The year 2007 has been celebrated all over India as the 50th year of Indo-Japan friendship. In Chennai also, ABK-AOTS Dosokai have sponsored several exhibitions and cultural events to mark the occasion. As part of the celebrations, we had two Ikebana exhibitions as well in the city.
As an Ikebana teacher myself, I was doubly delighted that this year was also the 80th anniversary year for the Sogetsu school of Ikebana. It was with much anticipation that I decided to attend the show in Tokyo, titled “Blooming Flowers For Tomorrow.”
Having started in the Buddhist temples as an offering of flowers, Ikebana emphasizes “livingness” or Ikeru. It stands apart from other floral decorations, by its emphasis of the display of Line, the use of asymmetry, and other art concepts like texture, rhythm, form and colour.
The Sogetsu school has been arguably the most important school in spreading global awareness about the ancient floral art of Ikebana, moving it from its original spiritual roots to a modern art form. Founded by Sofu Teshigahara, the school has thrived under four different Iemotos, from the Teshigahara family. (The title of iemoto is hereditary, and can be translated as “grandmaster” or “founder”.) I have had the honour to be associated with all four of the Iemotos, and a witness to the wonderful metamorphosis of Ikebana, through the years. Founder Sofu was attracted by old, worm-eaten wood, what he called “Nature’s Sculpture”, favouring the camellia flower. Daughter Kasumi loved lacquer-ware, especially the traditional Japanese handcart, and her heart went to small, light-coloured flowers which she would use in abundance. Son Hiroshi on the other hand, with a background in film-making and ceramics, loved to work with bamboo, and the Sogetsu displays became bold, large and dynamic. Hiroshi’s daughter Akane, is the current Iemoto, and she has moved further creatively, experimenting with combining other art forms and highlighting the process of creation itself.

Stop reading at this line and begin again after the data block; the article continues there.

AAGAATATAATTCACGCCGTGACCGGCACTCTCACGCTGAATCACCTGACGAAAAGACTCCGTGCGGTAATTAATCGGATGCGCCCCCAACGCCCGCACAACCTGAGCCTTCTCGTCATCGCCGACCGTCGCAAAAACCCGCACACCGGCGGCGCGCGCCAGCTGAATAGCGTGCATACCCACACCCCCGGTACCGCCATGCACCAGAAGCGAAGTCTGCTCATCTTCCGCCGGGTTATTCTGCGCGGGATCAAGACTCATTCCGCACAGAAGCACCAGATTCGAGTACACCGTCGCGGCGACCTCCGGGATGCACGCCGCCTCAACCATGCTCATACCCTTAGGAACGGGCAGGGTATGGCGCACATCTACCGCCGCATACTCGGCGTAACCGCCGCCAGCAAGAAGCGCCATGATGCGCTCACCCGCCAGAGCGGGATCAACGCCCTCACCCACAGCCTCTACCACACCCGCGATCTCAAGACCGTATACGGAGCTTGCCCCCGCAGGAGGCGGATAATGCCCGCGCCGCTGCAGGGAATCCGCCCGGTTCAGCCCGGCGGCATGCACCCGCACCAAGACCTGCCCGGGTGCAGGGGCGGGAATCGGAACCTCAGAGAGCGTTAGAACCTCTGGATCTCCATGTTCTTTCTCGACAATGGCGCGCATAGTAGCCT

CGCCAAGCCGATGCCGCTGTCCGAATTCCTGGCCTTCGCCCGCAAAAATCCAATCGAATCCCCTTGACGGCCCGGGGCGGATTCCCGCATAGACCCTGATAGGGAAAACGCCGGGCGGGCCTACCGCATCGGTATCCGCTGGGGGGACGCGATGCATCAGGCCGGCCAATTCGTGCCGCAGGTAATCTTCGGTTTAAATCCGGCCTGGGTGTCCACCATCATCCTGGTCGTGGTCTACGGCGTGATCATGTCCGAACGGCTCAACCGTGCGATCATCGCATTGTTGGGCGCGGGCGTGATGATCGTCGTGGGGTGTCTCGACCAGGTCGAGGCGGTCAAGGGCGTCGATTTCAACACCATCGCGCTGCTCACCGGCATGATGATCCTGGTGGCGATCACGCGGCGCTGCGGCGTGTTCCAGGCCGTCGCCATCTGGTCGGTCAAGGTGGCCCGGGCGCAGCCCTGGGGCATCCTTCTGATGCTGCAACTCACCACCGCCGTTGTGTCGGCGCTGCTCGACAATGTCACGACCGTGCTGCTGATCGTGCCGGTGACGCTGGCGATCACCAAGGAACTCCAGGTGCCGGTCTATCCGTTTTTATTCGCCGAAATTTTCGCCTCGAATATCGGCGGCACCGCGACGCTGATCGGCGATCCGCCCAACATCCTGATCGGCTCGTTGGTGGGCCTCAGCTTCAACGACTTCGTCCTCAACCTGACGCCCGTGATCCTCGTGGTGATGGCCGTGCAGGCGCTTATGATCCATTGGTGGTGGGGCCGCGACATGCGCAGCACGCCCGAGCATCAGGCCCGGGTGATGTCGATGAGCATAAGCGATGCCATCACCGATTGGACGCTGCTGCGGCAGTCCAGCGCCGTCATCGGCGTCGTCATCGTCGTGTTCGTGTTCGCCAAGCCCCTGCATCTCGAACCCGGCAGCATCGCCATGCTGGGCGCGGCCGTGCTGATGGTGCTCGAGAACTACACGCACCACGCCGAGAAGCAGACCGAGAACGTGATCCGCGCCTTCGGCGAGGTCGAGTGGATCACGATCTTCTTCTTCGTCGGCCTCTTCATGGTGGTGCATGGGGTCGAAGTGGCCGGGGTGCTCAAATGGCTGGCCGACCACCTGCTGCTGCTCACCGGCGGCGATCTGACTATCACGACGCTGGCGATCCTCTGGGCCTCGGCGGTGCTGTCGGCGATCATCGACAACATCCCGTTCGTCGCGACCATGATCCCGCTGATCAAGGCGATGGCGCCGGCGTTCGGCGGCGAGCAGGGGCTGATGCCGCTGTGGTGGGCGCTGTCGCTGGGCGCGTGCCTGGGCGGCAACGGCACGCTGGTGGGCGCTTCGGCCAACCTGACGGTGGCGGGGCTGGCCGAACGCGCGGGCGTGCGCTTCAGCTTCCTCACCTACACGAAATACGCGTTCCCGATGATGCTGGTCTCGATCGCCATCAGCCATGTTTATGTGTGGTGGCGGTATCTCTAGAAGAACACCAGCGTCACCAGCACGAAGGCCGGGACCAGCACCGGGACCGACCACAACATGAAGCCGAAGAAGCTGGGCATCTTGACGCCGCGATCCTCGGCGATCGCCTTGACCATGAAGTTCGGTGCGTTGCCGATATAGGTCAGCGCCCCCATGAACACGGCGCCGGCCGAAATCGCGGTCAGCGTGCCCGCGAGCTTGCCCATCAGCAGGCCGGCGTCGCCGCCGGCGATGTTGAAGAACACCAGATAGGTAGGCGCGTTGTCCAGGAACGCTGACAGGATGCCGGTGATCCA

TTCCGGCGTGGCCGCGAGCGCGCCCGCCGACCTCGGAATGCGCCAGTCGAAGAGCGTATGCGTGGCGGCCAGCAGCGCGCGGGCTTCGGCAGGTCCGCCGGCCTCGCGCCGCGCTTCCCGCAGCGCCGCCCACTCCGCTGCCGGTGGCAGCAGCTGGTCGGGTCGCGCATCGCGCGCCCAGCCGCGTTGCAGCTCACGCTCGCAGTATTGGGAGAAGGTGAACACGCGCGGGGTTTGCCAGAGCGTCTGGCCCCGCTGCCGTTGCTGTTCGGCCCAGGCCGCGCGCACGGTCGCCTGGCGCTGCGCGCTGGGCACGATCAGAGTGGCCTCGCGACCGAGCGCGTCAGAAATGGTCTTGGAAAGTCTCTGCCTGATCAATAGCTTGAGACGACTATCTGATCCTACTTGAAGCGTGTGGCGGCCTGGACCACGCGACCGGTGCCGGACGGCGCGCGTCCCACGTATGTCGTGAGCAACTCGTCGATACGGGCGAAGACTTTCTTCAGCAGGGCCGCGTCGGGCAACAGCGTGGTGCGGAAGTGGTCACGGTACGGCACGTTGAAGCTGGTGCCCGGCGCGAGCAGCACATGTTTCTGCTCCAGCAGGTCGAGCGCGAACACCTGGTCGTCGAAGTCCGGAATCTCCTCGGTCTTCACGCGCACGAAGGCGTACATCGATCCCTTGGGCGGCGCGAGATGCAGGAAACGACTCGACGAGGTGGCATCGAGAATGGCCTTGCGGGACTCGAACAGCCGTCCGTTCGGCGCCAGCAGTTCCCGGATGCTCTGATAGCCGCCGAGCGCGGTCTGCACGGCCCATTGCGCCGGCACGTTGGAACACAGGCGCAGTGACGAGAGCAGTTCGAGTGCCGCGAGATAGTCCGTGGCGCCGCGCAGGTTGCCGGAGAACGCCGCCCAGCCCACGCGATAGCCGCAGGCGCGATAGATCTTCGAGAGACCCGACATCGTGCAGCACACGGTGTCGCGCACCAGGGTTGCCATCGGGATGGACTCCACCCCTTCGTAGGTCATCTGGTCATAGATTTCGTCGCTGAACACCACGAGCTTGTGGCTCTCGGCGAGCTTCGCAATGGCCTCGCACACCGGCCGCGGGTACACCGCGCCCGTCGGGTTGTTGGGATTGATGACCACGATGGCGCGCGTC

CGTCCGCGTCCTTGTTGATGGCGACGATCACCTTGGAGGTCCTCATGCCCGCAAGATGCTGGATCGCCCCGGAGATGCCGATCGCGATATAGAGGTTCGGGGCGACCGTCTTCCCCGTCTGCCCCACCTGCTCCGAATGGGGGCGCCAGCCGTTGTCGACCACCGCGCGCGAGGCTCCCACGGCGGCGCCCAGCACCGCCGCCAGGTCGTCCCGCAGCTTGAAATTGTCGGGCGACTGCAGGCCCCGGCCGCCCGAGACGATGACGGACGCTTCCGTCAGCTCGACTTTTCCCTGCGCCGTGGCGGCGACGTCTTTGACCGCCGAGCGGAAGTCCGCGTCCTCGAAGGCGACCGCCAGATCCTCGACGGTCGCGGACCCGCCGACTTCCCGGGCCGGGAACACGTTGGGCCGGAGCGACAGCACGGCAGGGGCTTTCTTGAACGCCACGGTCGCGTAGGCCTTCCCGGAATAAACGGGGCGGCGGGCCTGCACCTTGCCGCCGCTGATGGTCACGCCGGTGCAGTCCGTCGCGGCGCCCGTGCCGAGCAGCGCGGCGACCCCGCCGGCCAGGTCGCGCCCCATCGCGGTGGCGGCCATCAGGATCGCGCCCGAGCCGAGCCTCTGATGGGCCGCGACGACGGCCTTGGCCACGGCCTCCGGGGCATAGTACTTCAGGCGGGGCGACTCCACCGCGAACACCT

At the Sogetsu School, the student begins to learn several styles called kakei, that help the student grasp the concepts of line, space, shape and patterns in Ikebana. Sogetsu believes that once the technique is mastered, individual expression must be lively and free. Ikebana may go forth into any space and by the free play of our creative spirit, assume a wealth of different forms.
My email interview with Sensei Akane will follow